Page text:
Witch hunt legacy: German city still pays Church to settle debt to ‘warlock’ burned centuries ago
The custom that forces the city authorities to pay annually more than €360 (US$405) out of the municipal purse to the local parish of Liebfrauen goes back to the 16th century and is rooted in the deeds of a man named Dietrich Flade, according to Bild daily.
Flade was no ordinary townsman, as the 55-year-old was a doctor of law, a judge at the Imperial Court of Appeals, as well as Rector of Trier University. He was also responsible for levying taxes on the locals. However, his brilliant career did not shield him from accusations of witchcraft, and he was eventually strangled and burned at the stake.
The bitter irony is that as a judge, Flade himself led numerous court proceedings against suspected ‘witches’, and did not hesitate to issue condemnatory judgement. It seems that karma eventually caught up with him. Anyway, the deed of his that left a lasting effect on his home city was to grant a loan of 4,000 gulden to the city authorities.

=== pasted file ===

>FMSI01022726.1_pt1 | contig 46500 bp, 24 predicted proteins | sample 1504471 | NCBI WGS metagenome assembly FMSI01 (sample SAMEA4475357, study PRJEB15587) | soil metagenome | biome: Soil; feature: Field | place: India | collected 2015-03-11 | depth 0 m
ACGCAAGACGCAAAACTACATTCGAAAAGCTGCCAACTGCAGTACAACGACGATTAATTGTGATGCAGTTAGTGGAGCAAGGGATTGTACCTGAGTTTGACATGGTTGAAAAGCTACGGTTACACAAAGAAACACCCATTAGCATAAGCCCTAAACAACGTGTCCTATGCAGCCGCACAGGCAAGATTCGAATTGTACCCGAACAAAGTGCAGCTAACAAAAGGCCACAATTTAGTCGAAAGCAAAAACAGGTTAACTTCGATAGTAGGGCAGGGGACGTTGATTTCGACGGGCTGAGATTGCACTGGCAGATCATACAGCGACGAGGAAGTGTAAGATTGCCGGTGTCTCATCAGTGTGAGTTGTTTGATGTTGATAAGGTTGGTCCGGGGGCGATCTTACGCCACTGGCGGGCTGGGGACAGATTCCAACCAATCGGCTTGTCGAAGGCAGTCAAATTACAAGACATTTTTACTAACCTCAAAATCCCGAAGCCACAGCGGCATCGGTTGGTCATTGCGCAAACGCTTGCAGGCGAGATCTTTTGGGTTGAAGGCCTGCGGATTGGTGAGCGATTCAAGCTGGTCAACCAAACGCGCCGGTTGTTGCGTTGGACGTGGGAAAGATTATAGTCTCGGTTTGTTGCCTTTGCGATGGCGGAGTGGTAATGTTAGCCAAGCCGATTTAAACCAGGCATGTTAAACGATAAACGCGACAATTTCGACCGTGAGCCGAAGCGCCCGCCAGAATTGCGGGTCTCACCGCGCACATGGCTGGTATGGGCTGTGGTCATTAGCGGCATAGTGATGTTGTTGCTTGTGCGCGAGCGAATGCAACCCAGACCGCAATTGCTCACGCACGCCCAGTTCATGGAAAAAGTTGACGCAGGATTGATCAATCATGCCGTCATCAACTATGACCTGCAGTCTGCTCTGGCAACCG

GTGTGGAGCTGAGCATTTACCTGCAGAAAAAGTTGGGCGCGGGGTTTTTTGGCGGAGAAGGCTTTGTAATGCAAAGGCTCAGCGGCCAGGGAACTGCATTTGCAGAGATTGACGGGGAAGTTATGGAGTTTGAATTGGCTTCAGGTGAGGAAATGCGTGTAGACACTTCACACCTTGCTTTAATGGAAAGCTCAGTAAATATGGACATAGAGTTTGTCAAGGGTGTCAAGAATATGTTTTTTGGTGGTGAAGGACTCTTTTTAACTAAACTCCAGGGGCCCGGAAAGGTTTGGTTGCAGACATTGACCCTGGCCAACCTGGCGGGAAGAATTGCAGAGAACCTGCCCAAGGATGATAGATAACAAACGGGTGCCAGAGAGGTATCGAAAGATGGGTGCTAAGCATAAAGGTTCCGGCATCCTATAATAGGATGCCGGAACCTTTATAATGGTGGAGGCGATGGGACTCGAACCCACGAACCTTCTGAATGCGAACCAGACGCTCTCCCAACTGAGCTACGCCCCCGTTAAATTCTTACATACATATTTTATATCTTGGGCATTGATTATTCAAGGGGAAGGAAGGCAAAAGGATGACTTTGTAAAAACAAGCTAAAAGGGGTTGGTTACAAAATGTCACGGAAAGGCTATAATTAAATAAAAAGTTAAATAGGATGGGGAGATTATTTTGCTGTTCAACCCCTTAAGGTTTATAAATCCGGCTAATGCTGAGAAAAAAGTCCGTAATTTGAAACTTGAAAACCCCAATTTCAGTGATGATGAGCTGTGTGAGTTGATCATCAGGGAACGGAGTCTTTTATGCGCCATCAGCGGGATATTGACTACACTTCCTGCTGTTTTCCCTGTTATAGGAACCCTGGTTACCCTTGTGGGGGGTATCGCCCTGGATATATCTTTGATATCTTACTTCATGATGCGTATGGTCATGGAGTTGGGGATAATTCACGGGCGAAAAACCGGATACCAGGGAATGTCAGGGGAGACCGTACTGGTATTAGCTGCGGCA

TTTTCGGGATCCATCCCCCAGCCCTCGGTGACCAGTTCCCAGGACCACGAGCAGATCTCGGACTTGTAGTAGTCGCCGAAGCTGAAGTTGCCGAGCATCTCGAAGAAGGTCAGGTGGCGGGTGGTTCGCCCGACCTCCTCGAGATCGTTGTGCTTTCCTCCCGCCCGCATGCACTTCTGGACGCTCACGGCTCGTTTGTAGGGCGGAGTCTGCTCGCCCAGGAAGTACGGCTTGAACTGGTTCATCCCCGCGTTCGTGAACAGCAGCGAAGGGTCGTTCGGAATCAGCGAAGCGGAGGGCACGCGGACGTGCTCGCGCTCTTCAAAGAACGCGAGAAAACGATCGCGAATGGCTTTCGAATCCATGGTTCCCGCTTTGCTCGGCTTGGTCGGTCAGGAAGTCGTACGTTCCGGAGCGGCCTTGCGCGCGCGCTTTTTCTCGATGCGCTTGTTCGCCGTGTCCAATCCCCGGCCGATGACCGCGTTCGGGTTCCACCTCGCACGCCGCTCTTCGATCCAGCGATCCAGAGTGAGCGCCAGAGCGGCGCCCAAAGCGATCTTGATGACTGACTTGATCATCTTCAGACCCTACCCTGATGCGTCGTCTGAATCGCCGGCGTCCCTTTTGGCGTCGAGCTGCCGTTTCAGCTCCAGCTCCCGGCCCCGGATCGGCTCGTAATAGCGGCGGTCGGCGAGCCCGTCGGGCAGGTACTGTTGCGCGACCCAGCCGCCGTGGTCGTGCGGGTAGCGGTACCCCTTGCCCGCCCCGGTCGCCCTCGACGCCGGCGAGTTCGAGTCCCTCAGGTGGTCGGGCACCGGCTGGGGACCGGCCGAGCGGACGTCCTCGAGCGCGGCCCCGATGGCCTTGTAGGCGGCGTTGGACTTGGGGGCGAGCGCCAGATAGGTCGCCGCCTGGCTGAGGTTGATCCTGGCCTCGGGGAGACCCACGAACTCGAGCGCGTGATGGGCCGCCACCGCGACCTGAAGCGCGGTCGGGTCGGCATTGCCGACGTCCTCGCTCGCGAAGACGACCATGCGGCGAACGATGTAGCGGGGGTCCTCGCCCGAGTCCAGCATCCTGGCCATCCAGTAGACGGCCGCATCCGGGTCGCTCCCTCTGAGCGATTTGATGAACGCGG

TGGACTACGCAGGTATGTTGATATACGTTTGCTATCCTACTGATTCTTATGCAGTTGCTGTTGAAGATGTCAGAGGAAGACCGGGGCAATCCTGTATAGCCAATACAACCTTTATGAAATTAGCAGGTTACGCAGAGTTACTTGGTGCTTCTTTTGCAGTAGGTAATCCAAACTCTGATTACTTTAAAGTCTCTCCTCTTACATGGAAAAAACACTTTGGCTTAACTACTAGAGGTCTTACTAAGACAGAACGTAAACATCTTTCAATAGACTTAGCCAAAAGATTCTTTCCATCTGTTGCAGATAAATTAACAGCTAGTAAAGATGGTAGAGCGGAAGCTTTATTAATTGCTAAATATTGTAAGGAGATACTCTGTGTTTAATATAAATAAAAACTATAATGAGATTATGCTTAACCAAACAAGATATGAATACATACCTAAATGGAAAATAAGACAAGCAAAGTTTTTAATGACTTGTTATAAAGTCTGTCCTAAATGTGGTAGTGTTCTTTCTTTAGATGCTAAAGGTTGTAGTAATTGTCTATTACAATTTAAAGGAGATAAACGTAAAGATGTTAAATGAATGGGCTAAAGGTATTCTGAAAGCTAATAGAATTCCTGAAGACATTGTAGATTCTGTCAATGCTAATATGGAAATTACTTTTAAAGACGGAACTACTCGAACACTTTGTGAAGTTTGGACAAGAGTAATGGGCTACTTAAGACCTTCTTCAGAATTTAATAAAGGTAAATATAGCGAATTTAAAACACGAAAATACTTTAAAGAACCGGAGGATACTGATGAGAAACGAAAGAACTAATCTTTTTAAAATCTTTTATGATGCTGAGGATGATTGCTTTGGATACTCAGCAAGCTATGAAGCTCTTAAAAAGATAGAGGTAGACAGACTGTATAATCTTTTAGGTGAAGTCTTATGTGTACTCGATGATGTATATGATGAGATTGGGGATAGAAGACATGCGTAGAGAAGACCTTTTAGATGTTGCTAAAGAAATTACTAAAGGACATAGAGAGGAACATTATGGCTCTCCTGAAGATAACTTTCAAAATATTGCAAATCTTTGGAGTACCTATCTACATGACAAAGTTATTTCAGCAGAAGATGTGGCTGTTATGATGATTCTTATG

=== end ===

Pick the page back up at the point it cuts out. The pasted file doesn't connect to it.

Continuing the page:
After Flade’s infamous demise, all of his possessions, including the city authorities’ promissory note, came into the hands of Archbishop Johann VII, who happened to act as local secular ruler as well. The archbishop ruled that the interest on the debt the city owed to the “sorcerer” should be paid to the local church parishes to support them. And Trier dutifully followed this ruling – for 430 years, as it was never formally revoked. The only thing that has been adjusted through the years is the currency.
“As a legal successor to the then administration, the city of Trier has to fulfill its obligations under the contract,” city spokesman Ernst Mettlach told Bild. He said, however, the city would “gladly drop” the payment from its budget expenditures if the parish and the bishop of Trier waive it.Also on rt.com Belgian Nazi collaborators still receive pensions for ‘loyalty’ to Hitler – media
The Church, however, is apparently in no hurry to cast aside the lucrative tradition. Earlier, the diocese of Trier justified the continued payments by saying the money is used to help the homeless and is important for “social purposes.” In a somewhat bizarre twist, the Church also said the payment helps preserve the memory of the victims of the witch hunts. It is not exactly clear, however, how paying the institution that once supported burning people accused of witchcraft helps the cause.
According to German media, around 3 million people were accused of witchcraft between the 13th and 18th centuries. Between 40,000 and 60,000 of them were executed. Three-quarters of the victims were women.
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